These are a couple of lines from a nice old John Langford song. It’s a fun listen if you haven’t heard it yet.
After four months of sailing Duwan and I are doing well, but Blue Wing has a lot of breakage. Poor girl is more broke than the Ten Commandments. Replacement parts are expensive here, so we have mostly applied temporary patches. We have a long list of permanent fixes to make when we get back to the States. In fact, we should probably go ahead and start working our way back now.
First, we exhausted the battery bank by keeping the fridge too cold. We’ve been buying ice for a few months now, and the batteries are nursed back to good health. When the sun shines and the wind blows we can keep them recharged. But they still suffer on cloudy, still days.
Our inflatable dinghy is fully collapsible. Most of the other inflatables we have seen sport hard fiberglass bottoms. Our dinghy bottom is flexible plastic with slats in it for support. The bottom is separating from the inflatable part and no glue or epoxy I’ve tried seems to work well. It’s jury rigged now to leak more slowly, but we really need a new dink.
One of our deck cleats is broken. A teeny plastic tab broke off. Fortunately, the cleat still secures the halyard which holds the mainsail up. Unfortunately I need to punch it with a big wrench to get the mainsail to come down.
Our winch, which froze while Debbie and Karen were here, needs replacing. This is an original winch which wasn’t even used for the full model year our boat was built. It took Duwan hours to find a document on the web describing how to remove the top. Current winches have screws or cinclips. For this winch a mallet and piece of wood are used to hammer the top off. I took it apart to find that the primary gear was broken in pieces. So, for now, I have lines running to unusual places toward the stern of the boat.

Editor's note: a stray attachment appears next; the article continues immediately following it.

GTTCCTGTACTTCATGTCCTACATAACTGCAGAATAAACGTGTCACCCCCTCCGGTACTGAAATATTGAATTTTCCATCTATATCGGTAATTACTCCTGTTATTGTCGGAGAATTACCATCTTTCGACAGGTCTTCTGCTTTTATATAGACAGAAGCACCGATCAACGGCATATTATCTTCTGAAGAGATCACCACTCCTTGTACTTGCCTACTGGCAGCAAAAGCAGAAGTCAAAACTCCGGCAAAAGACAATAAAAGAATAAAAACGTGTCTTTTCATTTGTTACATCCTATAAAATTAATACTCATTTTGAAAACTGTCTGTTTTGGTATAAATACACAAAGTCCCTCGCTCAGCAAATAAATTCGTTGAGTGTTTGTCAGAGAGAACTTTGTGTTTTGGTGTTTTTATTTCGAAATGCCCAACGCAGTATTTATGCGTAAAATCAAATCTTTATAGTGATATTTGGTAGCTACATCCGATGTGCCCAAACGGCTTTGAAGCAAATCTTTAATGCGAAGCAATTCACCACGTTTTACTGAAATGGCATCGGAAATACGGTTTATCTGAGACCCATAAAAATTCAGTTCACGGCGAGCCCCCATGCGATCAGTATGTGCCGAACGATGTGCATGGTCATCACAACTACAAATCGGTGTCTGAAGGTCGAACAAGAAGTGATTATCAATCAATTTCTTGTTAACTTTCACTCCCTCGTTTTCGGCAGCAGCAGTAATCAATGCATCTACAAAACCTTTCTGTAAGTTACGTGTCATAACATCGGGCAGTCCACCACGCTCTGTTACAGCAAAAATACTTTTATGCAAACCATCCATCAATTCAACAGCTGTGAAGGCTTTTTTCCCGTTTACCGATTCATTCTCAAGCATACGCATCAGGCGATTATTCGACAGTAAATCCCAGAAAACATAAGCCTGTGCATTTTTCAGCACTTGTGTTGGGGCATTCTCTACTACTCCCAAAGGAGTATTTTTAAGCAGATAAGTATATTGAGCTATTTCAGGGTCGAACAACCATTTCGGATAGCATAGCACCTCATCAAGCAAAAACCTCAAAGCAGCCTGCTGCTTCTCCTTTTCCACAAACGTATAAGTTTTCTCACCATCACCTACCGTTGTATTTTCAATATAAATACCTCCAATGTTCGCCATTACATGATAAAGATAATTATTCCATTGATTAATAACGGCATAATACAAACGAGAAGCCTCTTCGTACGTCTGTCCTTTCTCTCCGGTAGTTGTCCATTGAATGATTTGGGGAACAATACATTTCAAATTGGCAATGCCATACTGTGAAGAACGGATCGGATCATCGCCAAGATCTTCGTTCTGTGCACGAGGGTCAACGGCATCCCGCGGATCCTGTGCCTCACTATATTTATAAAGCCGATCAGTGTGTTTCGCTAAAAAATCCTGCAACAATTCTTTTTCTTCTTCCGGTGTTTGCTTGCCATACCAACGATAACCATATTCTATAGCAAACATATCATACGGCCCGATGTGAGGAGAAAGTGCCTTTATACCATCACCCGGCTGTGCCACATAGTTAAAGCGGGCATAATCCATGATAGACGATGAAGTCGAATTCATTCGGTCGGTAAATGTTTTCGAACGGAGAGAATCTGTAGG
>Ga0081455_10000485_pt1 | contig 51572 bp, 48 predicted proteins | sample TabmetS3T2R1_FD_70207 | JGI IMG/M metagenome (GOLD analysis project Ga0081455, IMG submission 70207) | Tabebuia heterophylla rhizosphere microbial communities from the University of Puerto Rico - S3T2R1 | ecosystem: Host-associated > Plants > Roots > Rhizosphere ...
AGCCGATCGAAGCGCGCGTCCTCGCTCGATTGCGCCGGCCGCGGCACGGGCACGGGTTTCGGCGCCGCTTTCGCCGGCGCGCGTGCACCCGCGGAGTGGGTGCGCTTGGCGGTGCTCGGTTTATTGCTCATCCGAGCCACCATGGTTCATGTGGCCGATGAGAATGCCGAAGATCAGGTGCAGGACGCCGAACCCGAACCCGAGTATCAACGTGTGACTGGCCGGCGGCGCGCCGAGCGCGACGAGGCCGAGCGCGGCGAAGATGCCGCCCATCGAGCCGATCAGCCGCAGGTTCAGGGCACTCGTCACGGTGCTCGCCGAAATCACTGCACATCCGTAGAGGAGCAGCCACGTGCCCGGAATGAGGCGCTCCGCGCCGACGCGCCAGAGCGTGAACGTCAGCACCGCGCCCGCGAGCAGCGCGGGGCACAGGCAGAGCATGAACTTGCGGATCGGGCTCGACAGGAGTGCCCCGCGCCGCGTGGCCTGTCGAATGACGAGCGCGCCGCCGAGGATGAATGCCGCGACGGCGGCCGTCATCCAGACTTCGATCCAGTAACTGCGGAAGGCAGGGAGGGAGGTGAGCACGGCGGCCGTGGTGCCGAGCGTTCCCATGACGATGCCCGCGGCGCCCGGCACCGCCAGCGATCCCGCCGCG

After Debbie and Karen left I installed a replacemet Glo Plug switch. I didn’t have the heat sealing electrical connections needed for the marine environment, so I just taped the wires together with electric tape.
We had more water problems after Debbie and Karen left. The water pump quit working. We bought and installed a replacement pump, which works well. This pump produces more pressure, so other water connections in the system kept blowing out. I think I have tamed all these, but one needs a more permanent fix than the soft rubber hose and Teflon tape currently holding it together.
When we bought the water pump I was able to get heat seal connections for the Glo Plug switch, so it’s good to go now.
When we last left Marsh Harbor Duwan was surprised to find the plastic gear shift knob come apart in her hand. Presently, an old grill bracket works as her shift lever.
The list goes on.
The list itself isn’t troublesome. I have really come to enjoy working on the old gal. My past few homes have been old and have required a lot of attention. I like working on them (when it’s not an emergency). This is a little different, though.
I know a boat, like a house, is an inanimate object. But Blue Wing and I have traveled together. We’ve bumped into things, run aground, gotten soaked and blown around. I need to get her back into shape so we can go back out again.
And I need to start lobbying Duwan to have our next refit done in the Dominican Republic!